Interesting. The seatstay/brakelink doesn't rotate at all during compression. I wondered how this would stand up to Pauls usual "it's got active braking so it won't slow down" claim. I see the marketing guys cleverly got round that by telling him it wouldn't be a problem....
  • 3 0
 That bike is a thing of beauty. I love it!
  • 6 4
 Looks like a garden gate with suspension
  • 2 0
 That seattube angle looks a whole lot steeper than 74.
  • 1 0
 with reach getting longer I wish either I can grow taller or both of my hands expanded like Mr. Fantastic
  • 2 0
 They should have color option named True Blue.
  • 4 3
 the hold my beer of bikes. pedals like a chump and jumps like a wagon shut up and take my money!!!
  • 1 0
 lmao !
  • 3 1
 37 lbs and will fly up the hill? Balls will it.
  • 2 0
 the hidden pouch is usefull for storing cocaine in it haha
  • 3 0
 ...while climbing over the Andes :-P
  • 3 2
 16.79kg without pedals? Sorry did someone leave a full water bottle and tube strapped to the frame or what?
  • 2 0
 Please ship to Canada soon!!
  • 2 0
 I would ride Madonna then. I would not ride Madonna now.
  • 1 0
 Not sure what the storage unit is called, but I'd suggest:
Pipe pipe
hast stash
joint joint
crack cut
  • 1 0
 Wanting, needing, waiting For Raaw Madonna to justify my ride Hoping, praying For Raaw Madonna to justify my ride
  • 1 0
 I missed where/if they posted the price: could somebody help a bruddha out?
  • 1 0
 Never mind, pals, I found it. A bit high.
  • 1 0
 Nobby Nic in the rear Eek ???
  • 1 3
 That’s a problem?

I’d be far more upset with the usage of an e-bike tyre on the front.

NN is fine front or rear, great trail tyre.
  • 2 0
 @Ktron: Oh I ride NN too, on my everyday MTB here in the woods.
But I would never think that Paul Aston would use it in Finale Ligure!
  • 1 0
  • 3 0

Seems many here ( nothing unusual for Pinkbike) hammer away at keyboards before even bothering and to read the specification list.

And how about you keyboard engineers? The frame would comply at least with ISO 4210 or can’t be listed for sale.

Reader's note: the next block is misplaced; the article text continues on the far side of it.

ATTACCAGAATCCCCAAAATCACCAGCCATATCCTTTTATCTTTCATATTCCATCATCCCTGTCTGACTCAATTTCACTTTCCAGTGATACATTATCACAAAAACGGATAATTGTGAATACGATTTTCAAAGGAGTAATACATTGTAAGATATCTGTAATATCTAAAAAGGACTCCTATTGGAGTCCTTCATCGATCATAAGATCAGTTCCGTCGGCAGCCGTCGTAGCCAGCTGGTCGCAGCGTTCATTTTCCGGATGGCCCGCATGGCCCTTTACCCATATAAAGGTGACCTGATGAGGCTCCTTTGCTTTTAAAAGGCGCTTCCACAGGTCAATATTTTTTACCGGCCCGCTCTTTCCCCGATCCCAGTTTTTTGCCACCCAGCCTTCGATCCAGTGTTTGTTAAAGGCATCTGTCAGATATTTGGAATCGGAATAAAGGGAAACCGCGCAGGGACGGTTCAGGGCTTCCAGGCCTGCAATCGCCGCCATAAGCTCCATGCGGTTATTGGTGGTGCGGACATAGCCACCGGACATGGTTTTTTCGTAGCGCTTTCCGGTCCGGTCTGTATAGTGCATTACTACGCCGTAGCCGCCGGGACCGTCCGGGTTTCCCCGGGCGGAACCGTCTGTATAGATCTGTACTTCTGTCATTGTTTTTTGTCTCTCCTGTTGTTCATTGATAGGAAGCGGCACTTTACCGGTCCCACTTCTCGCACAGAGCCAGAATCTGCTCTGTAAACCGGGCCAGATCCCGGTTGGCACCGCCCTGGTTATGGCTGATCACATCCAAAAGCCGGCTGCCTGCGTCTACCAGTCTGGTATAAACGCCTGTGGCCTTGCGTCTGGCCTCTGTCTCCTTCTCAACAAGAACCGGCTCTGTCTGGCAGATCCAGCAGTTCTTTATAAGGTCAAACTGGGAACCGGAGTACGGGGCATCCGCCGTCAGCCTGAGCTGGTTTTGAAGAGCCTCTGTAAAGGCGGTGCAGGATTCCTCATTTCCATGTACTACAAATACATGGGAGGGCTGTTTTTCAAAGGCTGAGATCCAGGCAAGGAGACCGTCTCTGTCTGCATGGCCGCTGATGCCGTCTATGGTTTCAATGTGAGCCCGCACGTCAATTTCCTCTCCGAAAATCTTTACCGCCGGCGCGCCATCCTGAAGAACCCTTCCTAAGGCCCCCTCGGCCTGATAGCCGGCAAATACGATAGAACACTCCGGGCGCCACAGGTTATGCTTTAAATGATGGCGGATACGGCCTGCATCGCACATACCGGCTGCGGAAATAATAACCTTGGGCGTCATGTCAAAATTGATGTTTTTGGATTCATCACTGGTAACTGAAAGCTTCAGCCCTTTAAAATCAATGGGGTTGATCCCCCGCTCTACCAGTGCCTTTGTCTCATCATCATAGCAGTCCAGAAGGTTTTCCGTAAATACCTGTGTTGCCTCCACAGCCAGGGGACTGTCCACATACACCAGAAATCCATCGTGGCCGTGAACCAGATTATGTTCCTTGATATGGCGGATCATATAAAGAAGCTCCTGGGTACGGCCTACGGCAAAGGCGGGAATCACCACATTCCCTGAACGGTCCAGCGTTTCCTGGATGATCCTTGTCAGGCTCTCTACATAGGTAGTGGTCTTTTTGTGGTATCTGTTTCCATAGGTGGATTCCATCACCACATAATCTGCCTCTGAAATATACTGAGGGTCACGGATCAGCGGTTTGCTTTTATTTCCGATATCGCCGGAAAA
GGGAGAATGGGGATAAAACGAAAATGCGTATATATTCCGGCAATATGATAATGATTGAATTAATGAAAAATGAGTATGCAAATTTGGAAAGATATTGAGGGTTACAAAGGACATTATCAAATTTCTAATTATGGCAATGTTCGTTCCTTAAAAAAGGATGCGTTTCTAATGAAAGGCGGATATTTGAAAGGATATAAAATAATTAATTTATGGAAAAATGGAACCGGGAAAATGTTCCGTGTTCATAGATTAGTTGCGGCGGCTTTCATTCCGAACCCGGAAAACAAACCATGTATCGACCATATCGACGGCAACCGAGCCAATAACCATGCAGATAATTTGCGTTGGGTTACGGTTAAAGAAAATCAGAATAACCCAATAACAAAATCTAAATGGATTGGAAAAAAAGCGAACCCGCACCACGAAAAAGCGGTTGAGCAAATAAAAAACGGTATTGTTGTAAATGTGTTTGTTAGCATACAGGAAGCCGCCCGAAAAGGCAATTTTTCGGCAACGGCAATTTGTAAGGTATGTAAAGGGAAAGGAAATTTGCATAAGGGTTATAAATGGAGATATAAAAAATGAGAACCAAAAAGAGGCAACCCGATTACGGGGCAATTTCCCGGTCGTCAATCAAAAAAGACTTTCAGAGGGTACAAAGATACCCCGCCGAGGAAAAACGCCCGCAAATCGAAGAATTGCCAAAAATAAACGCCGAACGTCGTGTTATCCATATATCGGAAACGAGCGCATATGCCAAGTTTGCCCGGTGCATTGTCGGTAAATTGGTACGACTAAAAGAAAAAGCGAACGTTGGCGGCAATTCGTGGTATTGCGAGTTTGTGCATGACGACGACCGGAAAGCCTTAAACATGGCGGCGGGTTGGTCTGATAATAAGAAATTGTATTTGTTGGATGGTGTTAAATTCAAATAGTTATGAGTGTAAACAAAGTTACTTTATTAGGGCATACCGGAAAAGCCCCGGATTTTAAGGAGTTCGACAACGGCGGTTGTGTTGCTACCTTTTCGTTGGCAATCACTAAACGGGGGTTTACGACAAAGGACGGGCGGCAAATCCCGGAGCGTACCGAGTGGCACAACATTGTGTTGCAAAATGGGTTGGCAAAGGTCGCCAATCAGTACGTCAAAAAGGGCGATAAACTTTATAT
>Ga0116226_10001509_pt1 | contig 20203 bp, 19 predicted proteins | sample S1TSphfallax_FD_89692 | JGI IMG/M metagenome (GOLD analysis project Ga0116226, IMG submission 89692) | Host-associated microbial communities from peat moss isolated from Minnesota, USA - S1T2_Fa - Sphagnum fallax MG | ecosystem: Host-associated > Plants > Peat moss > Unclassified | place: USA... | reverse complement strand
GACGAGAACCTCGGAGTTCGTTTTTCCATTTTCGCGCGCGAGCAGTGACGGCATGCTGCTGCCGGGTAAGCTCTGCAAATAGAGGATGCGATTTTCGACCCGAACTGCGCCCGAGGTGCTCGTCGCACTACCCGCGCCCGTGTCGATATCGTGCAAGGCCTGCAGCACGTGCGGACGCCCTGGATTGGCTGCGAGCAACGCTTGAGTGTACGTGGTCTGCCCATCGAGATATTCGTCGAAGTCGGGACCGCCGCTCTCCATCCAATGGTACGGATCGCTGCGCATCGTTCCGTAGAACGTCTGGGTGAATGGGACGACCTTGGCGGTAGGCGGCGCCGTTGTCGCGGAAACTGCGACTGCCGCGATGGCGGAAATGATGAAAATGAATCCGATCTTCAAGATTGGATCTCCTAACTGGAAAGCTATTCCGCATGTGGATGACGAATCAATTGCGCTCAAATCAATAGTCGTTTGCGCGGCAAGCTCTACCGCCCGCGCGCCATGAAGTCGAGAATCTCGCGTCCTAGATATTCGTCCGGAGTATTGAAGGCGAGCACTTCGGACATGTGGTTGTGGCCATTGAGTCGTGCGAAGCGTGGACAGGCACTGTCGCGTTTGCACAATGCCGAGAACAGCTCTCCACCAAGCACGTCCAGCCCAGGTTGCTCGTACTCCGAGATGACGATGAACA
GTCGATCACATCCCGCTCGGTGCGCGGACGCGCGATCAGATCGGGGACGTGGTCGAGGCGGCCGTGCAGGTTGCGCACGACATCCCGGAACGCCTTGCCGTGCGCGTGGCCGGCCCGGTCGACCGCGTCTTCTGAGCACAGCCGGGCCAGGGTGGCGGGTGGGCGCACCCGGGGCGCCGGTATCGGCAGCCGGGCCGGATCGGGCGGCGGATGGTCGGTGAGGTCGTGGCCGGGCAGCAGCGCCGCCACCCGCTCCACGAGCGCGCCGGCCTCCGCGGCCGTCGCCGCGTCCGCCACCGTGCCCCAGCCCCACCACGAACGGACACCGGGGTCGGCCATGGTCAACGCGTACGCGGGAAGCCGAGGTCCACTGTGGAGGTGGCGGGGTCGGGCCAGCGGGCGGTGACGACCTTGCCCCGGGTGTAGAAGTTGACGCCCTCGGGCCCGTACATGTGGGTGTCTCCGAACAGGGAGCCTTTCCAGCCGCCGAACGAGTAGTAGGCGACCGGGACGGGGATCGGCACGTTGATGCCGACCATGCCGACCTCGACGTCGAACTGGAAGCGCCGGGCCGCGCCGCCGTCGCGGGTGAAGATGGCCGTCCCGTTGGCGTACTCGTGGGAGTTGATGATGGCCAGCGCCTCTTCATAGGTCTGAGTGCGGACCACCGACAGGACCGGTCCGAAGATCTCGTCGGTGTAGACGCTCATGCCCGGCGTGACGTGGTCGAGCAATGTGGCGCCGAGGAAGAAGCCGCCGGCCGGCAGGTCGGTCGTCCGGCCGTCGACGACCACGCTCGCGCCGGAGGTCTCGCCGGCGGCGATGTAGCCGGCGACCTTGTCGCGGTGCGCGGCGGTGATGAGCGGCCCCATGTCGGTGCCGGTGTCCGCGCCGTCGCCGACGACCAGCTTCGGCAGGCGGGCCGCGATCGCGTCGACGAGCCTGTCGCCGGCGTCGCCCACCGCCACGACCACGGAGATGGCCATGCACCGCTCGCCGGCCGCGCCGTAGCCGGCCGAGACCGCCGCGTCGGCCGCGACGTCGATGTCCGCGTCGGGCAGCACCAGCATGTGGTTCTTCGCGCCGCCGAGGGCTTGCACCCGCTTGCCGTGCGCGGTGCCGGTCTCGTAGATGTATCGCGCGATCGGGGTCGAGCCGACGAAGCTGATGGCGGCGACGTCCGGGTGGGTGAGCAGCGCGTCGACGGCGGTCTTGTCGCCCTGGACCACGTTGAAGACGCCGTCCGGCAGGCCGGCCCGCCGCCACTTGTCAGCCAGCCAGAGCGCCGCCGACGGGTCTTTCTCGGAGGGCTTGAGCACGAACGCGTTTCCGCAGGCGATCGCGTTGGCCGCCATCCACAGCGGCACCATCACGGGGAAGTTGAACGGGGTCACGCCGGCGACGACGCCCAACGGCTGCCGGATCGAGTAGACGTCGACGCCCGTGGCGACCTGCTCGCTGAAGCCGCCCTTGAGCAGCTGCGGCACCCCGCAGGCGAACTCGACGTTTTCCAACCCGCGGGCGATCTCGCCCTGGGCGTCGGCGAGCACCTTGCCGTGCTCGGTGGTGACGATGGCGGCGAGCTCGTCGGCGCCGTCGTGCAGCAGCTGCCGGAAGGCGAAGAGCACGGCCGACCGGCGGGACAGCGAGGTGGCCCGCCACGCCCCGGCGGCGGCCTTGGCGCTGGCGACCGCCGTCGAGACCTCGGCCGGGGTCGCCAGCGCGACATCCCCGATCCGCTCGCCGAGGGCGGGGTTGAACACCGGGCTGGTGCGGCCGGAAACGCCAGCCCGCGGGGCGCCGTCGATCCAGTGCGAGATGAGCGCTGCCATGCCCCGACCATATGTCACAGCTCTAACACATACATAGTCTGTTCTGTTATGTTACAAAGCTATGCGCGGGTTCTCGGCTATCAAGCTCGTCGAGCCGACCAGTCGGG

Sometimes the mediocrity of thought and comments here beggars belief
  • 13 14
 I'm trying to be less critical of Mr. Aston than I have been in the past but..... This just reeks of his biased love for weird shit.
  • 17 1
 There's a million other sites doing generic reviews of mass produced bikes if you'd like to read those. Kind of gets boring reading about the same bikes being reviewed and coming to the same conclusion. At least appreciate this guy is/was a racer and has a good feel for fast bikes. I think MBR or MBUK may suit you better.
  • 1 7
flag mtbikeaddict (Mar 25, 2019 at 8:11) (Below Threshold)
 same thought here. The whole review... Long, low, slack, huge travel, coil, boutique frame, big companies are bad, etc... Although to his credit he did mention the BB is a tad low.
  • 6 1
 More like love for shit that works and last a long time, I guess that´s not something you are interested in?
  • 1 3
 @Mondbiker: " More like love for s**t" Hey, you said it not me Razz Wink
  • 5 4
 There are now ebikes that weigh less than this. There, I said it.
  • 2 1
 @fiatpolski: They shouldn't?
  • 1 0
 Gordon Ramsay wouldn't like it.
  • 4 4
 "We added five welds and more tube notches for dependability. It's worth the few extra pounds."
- No Engineer Ever
  • 1 0
 Head tube angle of the bike in the photo looks more like 62 than 64 IYAM
  • 1 0
 Not at all, if you check geometron g16 come back and tell me this looks as slack, it´s not even close.
  • 1 0
 Bla bla bla...... This bike is sexy beast anyway
  • 11 11
 Literally no reason for a f*cking aluminum frame to be 3000$
  • 4 1
 cave dwelling dwarves listening to WAGNER weld these beasts by hand. of course it's expensive. and mostly worth it...
  • 3 0
 I'm calling bullshit.

If the FEA shows a better frame than the carbon version then yes, use the aluminum.

Notice at all how carbon frames got chunkier after 2017?

It's because the FEA on those frames pointed out that their aluminum counterparts were stronger and stiffer.

Literally no reason for anyone to be ignorant ever.
  • 1 2
 They don't even ship to the USA or Canada. Why review such forbidden fruit?
  • 2 2
 Can be shipped worldwide except USA and Canada? Why the F not?
  • 2 2
 26 is looking better and better!
  • 1 0
  • 2 4
 I've ridden a few Madonna's in my time but none this Fugly
  • 2 4
 Man that is chunky
  • 1 3
 37 pounds